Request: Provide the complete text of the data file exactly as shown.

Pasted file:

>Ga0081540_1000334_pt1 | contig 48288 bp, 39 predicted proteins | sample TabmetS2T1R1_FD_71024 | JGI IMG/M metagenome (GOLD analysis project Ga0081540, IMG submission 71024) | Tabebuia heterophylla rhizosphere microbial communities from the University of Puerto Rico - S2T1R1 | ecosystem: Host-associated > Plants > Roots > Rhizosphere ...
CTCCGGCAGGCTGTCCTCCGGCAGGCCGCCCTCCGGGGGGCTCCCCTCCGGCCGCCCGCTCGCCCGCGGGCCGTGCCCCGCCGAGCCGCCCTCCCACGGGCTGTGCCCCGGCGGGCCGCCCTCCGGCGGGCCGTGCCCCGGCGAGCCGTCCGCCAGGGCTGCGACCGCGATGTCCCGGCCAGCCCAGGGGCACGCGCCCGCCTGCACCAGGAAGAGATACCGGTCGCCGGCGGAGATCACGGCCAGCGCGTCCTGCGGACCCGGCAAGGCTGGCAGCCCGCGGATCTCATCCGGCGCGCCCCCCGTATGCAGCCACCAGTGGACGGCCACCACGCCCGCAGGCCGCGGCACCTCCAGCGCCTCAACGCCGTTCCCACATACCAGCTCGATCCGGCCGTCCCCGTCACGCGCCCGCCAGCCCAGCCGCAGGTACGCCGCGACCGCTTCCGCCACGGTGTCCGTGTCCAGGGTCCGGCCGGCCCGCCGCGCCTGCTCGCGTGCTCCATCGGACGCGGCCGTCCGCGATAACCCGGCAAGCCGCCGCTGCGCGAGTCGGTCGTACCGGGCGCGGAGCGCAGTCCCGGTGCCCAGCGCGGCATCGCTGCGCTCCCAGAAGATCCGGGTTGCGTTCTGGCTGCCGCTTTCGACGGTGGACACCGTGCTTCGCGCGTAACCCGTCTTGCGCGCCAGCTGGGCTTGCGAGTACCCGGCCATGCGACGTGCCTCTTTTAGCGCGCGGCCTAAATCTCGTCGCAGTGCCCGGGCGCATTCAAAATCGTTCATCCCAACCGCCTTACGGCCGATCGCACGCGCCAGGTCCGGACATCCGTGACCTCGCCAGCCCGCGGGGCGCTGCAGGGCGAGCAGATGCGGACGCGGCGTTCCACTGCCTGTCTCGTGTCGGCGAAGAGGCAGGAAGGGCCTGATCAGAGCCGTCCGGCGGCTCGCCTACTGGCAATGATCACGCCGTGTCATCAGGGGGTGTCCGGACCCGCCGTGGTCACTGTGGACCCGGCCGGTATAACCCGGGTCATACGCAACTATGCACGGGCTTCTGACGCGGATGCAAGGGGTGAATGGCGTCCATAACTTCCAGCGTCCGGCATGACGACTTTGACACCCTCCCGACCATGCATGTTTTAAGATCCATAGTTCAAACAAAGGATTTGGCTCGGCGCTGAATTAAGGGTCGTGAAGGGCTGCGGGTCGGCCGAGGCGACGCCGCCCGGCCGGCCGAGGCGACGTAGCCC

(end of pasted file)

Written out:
>Ga0081540_1000334_pt1 | contig 48288 bp, 39 predicted proteins | sample TabmetS2T1R1_FD_71024 | JGI IMG/M metagenome (GOLD analysis project Ga0081540, IMG submission 71024) | Tabebuia heterophylla rhizosphere microbial communities from the University of Puerto Rico - S2T1R1 | ecosystem: Host-associated > Plants > Roots > Rhizosphere ...
CTCCGGCAGGCTGTCCTCCGGCAGGCCGCCCTCCGGGGGGCTCCCCTCCGGCCGCCCGCTCGCCCGCGGGCCGTGCCCCGCCGAGCCGCCCTCCCACGGGCTGTGCCCCGGCGGGCCGCCCTCCGGCGGGCCGTGCCCCGGCGAGCCGTCCGCCAGGGCTGCGACCGCGATGTCCCGGCCAGCCCAGGGGCACGCGCCCGCCTGCACCAGGAAGAGATACCGGTCGCCGGCGGAGATCACGGCCAGCGCGTCCTGCGGACCCGGCAAGGCTGGCAGCCCGCGGATCTCATCCGGCGCGCCCCCCGTATGCAGCCACCAGTGGACGGCCACCACGCCCGCAGGCCGCGGCACCTCCAGCGCCTCAACGCCGTTCCCACATACCAGCTCGATCCGGCCGTCCCCGTCACGCGCCCGCCAGCCCAGCCGCAGGTACGCCGCGACCGCTTCCGCCACGGTGTCCGTGTCCAGGGTCCGGCCGGCCCGCCGCGCCTGCTCGCGTGCTCCATCGGACGCGGCCGTCCGCGATAACCCGGCAAGCCGCCGCTGCGCGAGTCGGTCGTACCGGGCGCGGAGCGCAGTCCCGGTGCCCAGCGCGGCATCGCTGCGCTCCCAGAAGATCCGGGTTGCGTTCTGGCTGCCGCTTTCGACGGTGGACACCGTGCTTCGCGCGTAACCCGTCTTGCGCGCCAGCTGGGCTTGCGAGTACCCGGCCATGCGACGTGCCTCTTTTAGCGCGCGGCCTAAATCTCGTCGCAGTGCCCGGGCGCATTCAAAATCGTTCATCCCAACCGCCTTACGGCCGATCGCACGCGCCAGGTCCGGACATCCGTGACCTCGCCAGCCCGCGGGGCGCTGCAGGGCGAGCAGATGCGGACGCGGCGTTCCACTGCCTGTCTCGTGTCGGCGAAGAGGCAGGAAGGGCCTGATCAGAGCCGTCCGGCGGCTCGCCTACTGGCAATGATCACGCCGTGTCATCAGGGGGTGTCCGGACCCGCCGTGGTCACTGTGGACCCGGCCGGTATAACCCGGGTCATACGCAACTATGCACGGGCTTCTGACGCGGATGCAAGGGGTGAATGGCGTCCATAACTTCCAGCGTCCGGCATGACGACTTTGACACCCTCCCGACCATGCATGTTTTAAGATCCATAGTTCAAACAAAGGATTTGGCTCGGCGCTGAATTAAGGGTCGTGAAGGGCTGCGGGTCGGCCGAGGCGACGCCGCCCGGCCGGCCGAGGCGACGTAGCCC